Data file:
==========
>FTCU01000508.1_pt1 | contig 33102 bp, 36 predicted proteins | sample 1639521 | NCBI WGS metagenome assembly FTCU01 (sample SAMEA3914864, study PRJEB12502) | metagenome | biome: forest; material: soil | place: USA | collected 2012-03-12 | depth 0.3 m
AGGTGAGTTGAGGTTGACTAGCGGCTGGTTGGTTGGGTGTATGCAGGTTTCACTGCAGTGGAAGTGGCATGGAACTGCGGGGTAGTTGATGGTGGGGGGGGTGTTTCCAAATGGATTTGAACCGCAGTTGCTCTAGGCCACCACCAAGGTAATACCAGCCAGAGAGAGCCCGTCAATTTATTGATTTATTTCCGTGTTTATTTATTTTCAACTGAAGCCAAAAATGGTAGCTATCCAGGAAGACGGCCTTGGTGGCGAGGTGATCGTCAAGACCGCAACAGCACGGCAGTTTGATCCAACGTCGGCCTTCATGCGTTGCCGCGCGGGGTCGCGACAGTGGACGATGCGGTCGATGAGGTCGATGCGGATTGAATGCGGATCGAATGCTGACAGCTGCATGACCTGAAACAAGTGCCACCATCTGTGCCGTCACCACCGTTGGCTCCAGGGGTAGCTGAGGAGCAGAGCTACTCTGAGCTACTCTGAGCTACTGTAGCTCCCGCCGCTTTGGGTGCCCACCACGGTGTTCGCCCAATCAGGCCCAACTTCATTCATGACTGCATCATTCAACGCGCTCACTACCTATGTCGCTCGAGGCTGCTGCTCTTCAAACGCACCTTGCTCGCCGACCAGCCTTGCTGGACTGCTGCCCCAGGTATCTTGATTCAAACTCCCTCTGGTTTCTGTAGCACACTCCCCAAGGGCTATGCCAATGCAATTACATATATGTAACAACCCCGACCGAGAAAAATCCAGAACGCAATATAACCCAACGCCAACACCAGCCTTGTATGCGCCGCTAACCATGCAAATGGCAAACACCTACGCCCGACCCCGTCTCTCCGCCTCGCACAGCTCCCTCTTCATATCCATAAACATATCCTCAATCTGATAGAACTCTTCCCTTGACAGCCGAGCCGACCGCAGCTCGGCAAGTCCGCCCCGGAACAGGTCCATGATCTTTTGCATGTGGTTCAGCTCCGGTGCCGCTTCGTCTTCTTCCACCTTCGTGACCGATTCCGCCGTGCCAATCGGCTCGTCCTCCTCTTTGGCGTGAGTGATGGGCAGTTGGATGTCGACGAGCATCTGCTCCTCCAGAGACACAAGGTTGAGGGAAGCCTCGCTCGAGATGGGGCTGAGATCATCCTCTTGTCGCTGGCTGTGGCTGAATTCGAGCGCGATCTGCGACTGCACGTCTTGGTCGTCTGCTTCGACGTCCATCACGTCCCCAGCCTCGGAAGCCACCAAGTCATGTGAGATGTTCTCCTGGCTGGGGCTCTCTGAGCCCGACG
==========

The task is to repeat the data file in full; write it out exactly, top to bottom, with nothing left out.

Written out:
>FTCU01000508.1_pt1 | contig 33102 bp, 36 predicted proteins | sample 1639521 | NCBI WGS metagenome assembly FTCU01 (sample SAMEA3914864, study PRJEB12502) | metagenome | biome: forest; material: soil | place: USA | collected 2012-03-12 | depth 0.3 m
AGGTGAGTTGAGGTTGACTAGCGGCTGGTTGGTTGGGTGTATGCAGGTTTCACTGCAGTGGAAGTGGCATGGAACTGCGGGGTAGTTGATGGTGGGGGGGGTGTTTCCAAATGGATTTGAACCGCAGTTGCTCTAGGCCACCACCAAGGTAATACCAGCCAGAGAGAGCCCGTCAATTTATTGATTTATTTCCGTGTTTATTTATTTTCAACTGAAGCCAAAAATGGTAGCTATCCAGGAAGACGGCCTTGGTGGCGAGGTGATCGTCAAGACCGCAACAGCACGGCAGTTTGATCCAACGTCGGCCTTCATGCGTTGCCGCGCGGGGTCGCGACAGTGGACGATGCGGTCGATGAGGTCGATGCGGATTGAATGCGGATCGAATGCTGACAGCTGCATGACCTGAAACAAGTGCCACCATCTGTGCCGTCACCACCGTTGGCTCCAGGGGTAGCTGAGGAGCAGAGCTACTCTGAGCTACTCTGAGCTACTGTAGCTCCCGCCGCTTTGGGTGCCCACCACGGTGTTCGCCCAATCAGGCCCAACTTCATTCATGACTGCATCATTCAACGCGCTCACTACCTATGTCGCTCGAGGCTGCTGCTCTTCAAACGCACCTTGCTCGCCGACCAGCCTTGCTGGACTGCTGCCCCAGGTATCTTGATTCAAACTCCCTCTGGTTTCTGTAGCACACTCCCCAAGGGCTATGCCAATGCAATTACATATATGTAACAACCCCGACCGAGAAAAATCCAGAACGCAATATAACCCAACGCCAACACCAGCCTTGTATGCGCCGCTAACCATGCAAATGGCAAACACCTACGCCCGACCCCGTCTCTCCGCCTCGCACAGCTCCCTCTTCATATCCATAAACATATCCTCAATCTGATAGAACTCTTCCCTTGACAGCCGAGCCGACCGCAGCTCGGCAAGTCCGCCCCGGAACAGGTCCATGATCTTTTGCATGTGGTTCAGCTCCGGTGCCGCTTCGTCTTCTTCCACCTTCGTGACCGATTCCGCCGTGCCAATCGGCTCGTCCTCCTCTTTGGCGTGAGTGATGGGCAGTTGGATGTCGACGAGCATCTGCTCCTCCAGAGACACAAGGTTGAGGGAAGCCTCGCTCGAGATGGGGCTGAGATCATCCTCTTGTCGCTGGCTGTGGCTGAATTCGAGCGCGATCTGCGACTGCACGTCTTGGTCGTCTGCTTCGACGTCCATCACGTCCCCAGCCTCGGAAGCCACCAAGTCATGTGAGATGTTCTCCTGGCTGGGGCTCTCTGAGCCCGACG